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India envisages free, open, inclusive and peaceful Indo-Pacific built on rules-based order: External Affairs Minister S Jaishankar


India envisages a free, open, inclusive and peaceful Indo-Pacific built on a rules-based order, sustainable and transparent infrastructure investment, External Affairs Minister S Jaishankar said Thursday as he emphasised on mutual respect for sovereignty, amid China flexing its muscles in the strategic region.

Delivering a lecture on ‘India’s Vision of the Indo-Pacific’ at the prestigious Chulalongkorn University here, Jaishankar also said that Quad – comprising the US, India, Japan and Australia – is the most prominent plurilateral platform that addresses contemporary challenges and opportunities in the Indo-Pacific.

“We envisage a free, open, inclusive, peaceful, and prosperous Indo-Pacific region built on a rules-based international order, sustainable and transparent infrastructure investment, freedom of navigation and over-flight, unimpeded lawful commerce, mutual respect for sovereignty, peaceful resolution of disputes, as well as equality of all nations,” the minister said.

India envisages the Association of Southeast Asian Nations (ASEAN) to be at the centre of the Indo-Pacific, both literally and substantively, Jaishankar told the gathering which included members of Thai academia – researchers, scholars, think-tanks and students.

“Our ASEAN partners will surely note that our interactions with them have grown, not reduced, as a result of the Indo-Pacific,” he said.

China is engaged in hotly contested territorial disputes in both the South China Sea and the East China Sea. China claims sovereignty over all of the South China Sea. Vietnam, Malaysia, the Philippines, Brunei and Taiwan have counter claims.

Beijing has also built up and militarised many of the islands and reefs it controls in the region. Both areas are stated to be rich in minerals, oil and other natural resources and are also vital to global trade.

Chinese and Indian troops are engaged in prolonged standoff in Eastern Ladakh. The two sides have so far held 16 rounds of Corps Commander Level talks to resolve the standoff which erupted on May 5, 2020, following a violent clash in the Pangong lake areas.

The US, Japan, India and Australia had in 2017 given shape to the long-pending proposal of setting up the “Quad” or the Quadrilateral coalition to counter China’s aggressive behaviour in the Indo-Pacific region.

The US says Quad is not an alliance but a grouping of countries driven by shared interests and values and interested in strengthening a rules-based order in the strategically-important Indo-Pacific region.

Addressing the gathering, Jaishankar said that Quad is the most prominent plurilateral platform that addresses contemporary challenges and opportunities in the Indo-Pacific.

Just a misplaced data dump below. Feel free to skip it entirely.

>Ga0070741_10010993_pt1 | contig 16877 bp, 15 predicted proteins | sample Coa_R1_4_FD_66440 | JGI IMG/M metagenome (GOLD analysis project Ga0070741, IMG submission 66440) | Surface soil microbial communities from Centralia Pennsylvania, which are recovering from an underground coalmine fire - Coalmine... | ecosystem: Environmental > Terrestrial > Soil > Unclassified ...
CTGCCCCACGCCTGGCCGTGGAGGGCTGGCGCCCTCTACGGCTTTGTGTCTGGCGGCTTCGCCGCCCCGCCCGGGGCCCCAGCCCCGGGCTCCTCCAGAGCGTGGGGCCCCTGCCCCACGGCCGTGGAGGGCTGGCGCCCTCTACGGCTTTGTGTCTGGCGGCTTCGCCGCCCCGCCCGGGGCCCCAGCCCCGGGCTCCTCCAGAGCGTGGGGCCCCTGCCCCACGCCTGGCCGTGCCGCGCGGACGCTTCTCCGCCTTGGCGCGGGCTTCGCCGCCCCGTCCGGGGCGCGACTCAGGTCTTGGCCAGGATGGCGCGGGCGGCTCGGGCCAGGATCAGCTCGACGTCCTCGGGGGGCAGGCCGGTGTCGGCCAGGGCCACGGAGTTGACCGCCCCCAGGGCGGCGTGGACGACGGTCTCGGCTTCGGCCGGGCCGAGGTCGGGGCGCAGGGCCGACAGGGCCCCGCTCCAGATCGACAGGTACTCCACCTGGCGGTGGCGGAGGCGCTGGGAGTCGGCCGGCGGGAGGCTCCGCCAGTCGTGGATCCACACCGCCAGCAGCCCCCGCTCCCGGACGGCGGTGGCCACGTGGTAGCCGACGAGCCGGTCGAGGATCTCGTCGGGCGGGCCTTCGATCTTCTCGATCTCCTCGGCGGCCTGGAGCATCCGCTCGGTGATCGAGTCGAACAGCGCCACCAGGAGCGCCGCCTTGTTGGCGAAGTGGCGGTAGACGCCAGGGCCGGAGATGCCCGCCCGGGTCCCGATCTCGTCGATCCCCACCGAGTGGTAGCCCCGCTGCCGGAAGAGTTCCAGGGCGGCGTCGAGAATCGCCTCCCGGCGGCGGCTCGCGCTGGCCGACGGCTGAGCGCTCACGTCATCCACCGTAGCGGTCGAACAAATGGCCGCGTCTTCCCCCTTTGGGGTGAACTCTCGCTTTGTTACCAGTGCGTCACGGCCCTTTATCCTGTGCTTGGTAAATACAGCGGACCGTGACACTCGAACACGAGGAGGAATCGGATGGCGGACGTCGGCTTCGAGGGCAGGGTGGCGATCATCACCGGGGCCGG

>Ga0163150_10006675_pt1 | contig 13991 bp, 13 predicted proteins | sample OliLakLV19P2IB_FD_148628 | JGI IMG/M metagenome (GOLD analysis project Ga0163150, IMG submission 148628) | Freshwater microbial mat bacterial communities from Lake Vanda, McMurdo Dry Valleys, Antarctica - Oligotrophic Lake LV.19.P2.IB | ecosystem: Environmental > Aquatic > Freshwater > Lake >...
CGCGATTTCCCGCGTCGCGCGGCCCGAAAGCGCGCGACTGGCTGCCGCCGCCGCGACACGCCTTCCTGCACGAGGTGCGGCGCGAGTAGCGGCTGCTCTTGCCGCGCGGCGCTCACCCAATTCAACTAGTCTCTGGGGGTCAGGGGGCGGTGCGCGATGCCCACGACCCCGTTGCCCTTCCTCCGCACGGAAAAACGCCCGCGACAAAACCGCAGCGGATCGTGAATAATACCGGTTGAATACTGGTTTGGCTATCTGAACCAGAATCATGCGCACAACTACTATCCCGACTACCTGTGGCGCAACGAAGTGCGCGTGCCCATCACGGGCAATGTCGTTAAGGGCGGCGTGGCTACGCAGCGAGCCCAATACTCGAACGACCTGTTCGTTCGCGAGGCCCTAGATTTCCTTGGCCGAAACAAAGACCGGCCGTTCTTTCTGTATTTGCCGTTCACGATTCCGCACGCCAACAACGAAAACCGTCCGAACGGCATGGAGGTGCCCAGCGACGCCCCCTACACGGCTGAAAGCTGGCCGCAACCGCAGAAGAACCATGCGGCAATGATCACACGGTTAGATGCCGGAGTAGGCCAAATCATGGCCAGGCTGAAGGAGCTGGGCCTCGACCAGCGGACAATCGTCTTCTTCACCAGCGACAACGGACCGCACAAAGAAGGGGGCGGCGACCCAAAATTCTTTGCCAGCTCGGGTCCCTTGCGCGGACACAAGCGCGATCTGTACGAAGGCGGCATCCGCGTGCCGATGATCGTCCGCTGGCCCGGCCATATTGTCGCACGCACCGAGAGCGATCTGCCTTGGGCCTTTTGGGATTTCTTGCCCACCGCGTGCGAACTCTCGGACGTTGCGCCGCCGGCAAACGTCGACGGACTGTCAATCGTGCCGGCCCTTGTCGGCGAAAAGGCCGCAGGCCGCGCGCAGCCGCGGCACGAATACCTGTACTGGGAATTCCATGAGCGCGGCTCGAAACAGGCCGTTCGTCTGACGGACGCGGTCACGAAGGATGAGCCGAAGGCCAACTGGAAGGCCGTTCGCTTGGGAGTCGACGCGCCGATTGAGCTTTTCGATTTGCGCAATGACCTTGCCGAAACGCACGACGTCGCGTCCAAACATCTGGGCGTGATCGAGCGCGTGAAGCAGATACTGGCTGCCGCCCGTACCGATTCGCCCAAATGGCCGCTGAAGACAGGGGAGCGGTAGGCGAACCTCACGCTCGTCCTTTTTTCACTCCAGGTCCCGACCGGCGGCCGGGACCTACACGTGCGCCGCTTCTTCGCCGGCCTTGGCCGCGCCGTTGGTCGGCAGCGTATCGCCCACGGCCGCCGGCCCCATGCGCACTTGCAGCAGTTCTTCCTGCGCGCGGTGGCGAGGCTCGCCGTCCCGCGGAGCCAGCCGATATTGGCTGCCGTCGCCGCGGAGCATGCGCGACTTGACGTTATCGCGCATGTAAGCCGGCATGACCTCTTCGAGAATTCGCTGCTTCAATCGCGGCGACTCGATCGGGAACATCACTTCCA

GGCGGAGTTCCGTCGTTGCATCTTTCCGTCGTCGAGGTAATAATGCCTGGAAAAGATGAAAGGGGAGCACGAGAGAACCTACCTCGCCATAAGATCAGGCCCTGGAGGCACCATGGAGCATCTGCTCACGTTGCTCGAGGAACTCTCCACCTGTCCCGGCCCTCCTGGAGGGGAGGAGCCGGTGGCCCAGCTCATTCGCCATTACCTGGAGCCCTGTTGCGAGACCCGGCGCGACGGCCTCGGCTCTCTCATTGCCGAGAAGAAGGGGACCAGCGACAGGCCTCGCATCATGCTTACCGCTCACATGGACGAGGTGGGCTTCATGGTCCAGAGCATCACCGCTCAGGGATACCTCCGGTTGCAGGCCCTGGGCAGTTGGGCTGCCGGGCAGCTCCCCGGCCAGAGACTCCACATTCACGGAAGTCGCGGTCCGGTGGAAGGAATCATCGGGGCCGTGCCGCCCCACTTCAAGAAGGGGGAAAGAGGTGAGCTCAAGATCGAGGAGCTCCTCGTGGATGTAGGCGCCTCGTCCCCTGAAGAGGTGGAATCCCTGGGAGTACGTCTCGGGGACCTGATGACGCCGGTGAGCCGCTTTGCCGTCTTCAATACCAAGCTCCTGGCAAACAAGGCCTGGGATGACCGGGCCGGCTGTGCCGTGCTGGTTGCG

“We are confident that the entire Indo-Pacific region will benefit from its activities. And that is validated by the growing recognition of its importance in the international community. If there are reservations in any quarter, these stem from a desire to exercise a veto on the choices of others. And possibly a unilateralist opposition to collective and cooperative endeavours,” he said.

“India-Myanmar-Thailand Trilateral Highway that has the potential of creating a completely new axis of economic activity in Asia. Has had its fair share of challenges but we are determined to bring it to an early conclusion,” he said.

He said the prospects for the global order depend on a more equitable and democratic distribution of power and resources.

“The world must be more multi-polar. Such a multi-polar world must necessarily have a multi-polar Asia at its centre. This will happen only if we Asian countries consolidate our independence and expand our freedom of choice,” he added.

Jaishankar also addressed the changes in the landscape, the updated capabilities of players, and the importance of safeguarding the global commons.

“Recognise that a very substantial part of India’s interests now lie towards the East, beyond the Indian ocean and into the Pacific. A more collaborative outlook that transcends the orthodoxy of earlier theatres is the need of the day,” he said.

This is about recognising the realities of globalisation and the consequences of re-balancing, he added. “Only those whose mindsets are built around spheres of influence and uncomfortable with the democratization of world affairs will dispute the Indo-Pacific today.”

Jaishankar, who arrived here on Tuesday, co-chaired the 9th India-Thailand Joint Commission Meeting with his Thai counterpart and Deputy Prime Minister Don Pramudwinai on Wednesday during which they discussed advancing bilateral contacts in political, economic, security and defence, connectivity and health domains.


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